The company, part of the Atkins group, has looked in detail at the ways in which school designers can achieve the different sustainability criteria set out in the Building Research Establishment Environmental Assessment Method (BREEAM). This quotes four levels of performance: pass; good; very good and excellent. There is an expectation that this standard will become mandatory early in 2005.
Sean Lockie, from Faithful+Gould’s whole life cost team explains "It should be entirely practicable to design a school that will achieve a ‘pass’ or ‘good’ categorisation without adding to construction cost. Our model indicates that achieving a ‘very good’ rating will add around £15 to £20 a square metre. This rises to £20 to £30 a square metre in the case of the ‘excellent’ category. These costs assume compliance with DfES Building Bulletin 87, which deals with energy and carbon dioxide emissions, and Bulletin 93, which covers acoustics. The cost range is largely dictated by the different sizes of school."
This may seem a fair amount of money when linked to the size of a typical secondary school (about 13,000m²) or primary school (around 2,300m²). However, it remains a relatively small percentage of the total. These costs equate to an increase in the range of 1.5 to 3 per cent to achieve ‘very good’ status and 3 to 5 per cent to attain an 'excellent' rating.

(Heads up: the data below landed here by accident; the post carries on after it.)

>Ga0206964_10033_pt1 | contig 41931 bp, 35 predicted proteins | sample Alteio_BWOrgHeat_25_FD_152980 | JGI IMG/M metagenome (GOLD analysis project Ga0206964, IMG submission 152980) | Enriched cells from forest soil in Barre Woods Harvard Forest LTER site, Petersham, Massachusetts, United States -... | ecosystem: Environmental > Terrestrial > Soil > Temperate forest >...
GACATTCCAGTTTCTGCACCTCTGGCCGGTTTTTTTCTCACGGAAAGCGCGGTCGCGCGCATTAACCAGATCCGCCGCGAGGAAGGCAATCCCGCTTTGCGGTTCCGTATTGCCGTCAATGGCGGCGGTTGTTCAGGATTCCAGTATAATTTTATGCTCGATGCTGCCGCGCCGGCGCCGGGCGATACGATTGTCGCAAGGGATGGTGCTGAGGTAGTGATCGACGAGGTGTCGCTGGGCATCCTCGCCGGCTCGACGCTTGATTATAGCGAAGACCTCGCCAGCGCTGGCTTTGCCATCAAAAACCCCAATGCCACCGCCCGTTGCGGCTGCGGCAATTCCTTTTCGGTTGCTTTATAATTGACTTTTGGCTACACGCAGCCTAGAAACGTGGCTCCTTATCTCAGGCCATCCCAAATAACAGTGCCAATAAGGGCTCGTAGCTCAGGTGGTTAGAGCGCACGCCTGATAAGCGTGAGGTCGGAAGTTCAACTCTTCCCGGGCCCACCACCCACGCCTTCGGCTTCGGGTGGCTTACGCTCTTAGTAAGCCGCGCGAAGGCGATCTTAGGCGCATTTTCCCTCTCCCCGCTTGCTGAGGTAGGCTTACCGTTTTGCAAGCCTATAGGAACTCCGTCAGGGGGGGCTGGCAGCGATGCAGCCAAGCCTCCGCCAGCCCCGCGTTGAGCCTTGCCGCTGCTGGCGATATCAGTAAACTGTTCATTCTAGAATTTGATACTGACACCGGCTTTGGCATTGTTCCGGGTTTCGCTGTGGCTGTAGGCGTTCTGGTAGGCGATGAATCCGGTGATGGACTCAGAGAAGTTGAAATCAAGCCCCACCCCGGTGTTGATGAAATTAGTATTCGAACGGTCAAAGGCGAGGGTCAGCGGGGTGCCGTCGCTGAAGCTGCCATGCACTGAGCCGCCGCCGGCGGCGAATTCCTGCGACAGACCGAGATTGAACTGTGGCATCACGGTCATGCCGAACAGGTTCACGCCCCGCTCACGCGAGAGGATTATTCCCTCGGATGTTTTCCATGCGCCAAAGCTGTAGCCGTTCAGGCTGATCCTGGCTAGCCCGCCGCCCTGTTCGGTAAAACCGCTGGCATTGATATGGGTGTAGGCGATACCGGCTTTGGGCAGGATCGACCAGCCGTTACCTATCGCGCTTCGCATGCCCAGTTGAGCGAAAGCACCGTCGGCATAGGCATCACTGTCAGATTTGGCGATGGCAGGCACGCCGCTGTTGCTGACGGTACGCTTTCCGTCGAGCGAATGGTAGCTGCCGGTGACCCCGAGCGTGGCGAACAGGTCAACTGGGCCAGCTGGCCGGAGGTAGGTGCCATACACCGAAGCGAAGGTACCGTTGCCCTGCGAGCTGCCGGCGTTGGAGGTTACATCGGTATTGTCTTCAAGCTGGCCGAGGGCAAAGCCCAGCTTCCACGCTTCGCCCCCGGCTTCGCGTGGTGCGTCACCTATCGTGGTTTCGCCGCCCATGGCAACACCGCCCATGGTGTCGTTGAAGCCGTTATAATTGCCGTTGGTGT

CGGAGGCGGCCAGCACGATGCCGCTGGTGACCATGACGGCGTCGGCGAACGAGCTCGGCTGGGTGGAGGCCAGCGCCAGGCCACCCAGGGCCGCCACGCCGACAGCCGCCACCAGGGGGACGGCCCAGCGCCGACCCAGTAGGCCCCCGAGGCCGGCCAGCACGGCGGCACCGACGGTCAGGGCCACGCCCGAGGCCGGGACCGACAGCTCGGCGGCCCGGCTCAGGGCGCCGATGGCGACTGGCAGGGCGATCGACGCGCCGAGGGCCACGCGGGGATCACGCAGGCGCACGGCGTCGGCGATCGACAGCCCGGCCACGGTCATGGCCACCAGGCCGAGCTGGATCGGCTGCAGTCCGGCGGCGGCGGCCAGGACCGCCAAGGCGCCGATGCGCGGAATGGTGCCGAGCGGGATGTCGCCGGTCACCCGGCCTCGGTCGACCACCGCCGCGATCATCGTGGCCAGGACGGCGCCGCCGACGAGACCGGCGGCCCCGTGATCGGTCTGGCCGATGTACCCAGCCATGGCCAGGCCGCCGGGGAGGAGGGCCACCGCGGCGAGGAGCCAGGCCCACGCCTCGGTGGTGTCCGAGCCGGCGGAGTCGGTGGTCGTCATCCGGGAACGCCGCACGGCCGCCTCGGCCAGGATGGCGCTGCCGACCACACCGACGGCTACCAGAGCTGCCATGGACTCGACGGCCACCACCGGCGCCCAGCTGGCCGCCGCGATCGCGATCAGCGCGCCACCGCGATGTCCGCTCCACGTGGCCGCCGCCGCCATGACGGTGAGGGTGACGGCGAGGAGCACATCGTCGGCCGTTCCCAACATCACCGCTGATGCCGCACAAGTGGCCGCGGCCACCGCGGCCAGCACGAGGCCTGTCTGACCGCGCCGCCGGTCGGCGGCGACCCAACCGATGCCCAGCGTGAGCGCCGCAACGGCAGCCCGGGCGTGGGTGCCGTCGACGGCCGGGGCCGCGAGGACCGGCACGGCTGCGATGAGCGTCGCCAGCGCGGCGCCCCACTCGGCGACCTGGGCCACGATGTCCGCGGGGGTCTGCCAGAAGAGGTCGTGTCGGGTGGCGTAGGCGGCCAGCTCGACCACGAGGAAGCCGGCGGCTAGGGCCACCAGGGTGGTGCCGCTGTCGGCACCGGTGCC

Careful design and planning can have a genuine impact on sustainability performance. In particular, issues to be considered will relate to building orientation. A correctly positioned structure will provide the opportunity for cross-ventilation and enhanced daylight penetration – both offering the opportunity to reduce long term energy costs.
Selection of materials is clearly an important area. Here, too, some opportunities exist to choose the sustainable option at 'nil cost'. A good example is the use of timber with Forest Stewardship Council (FSC) approval. This is a timber which comes from a sustainably managed source. Such material used to be more expensive but market demand and increased availability have combined to put costs in line with their less environmentally friendly alternatives.
Reaching BREEAM’s higher categorisation levels can be achieved through a range of measures that may include, for example, bigger windows, improved 'U' values, more zonal control of heating, daylight sensors and more sophisticated building management systems, as well as other factors such as high ceilings for increased daylight penetration and low NOx boilers.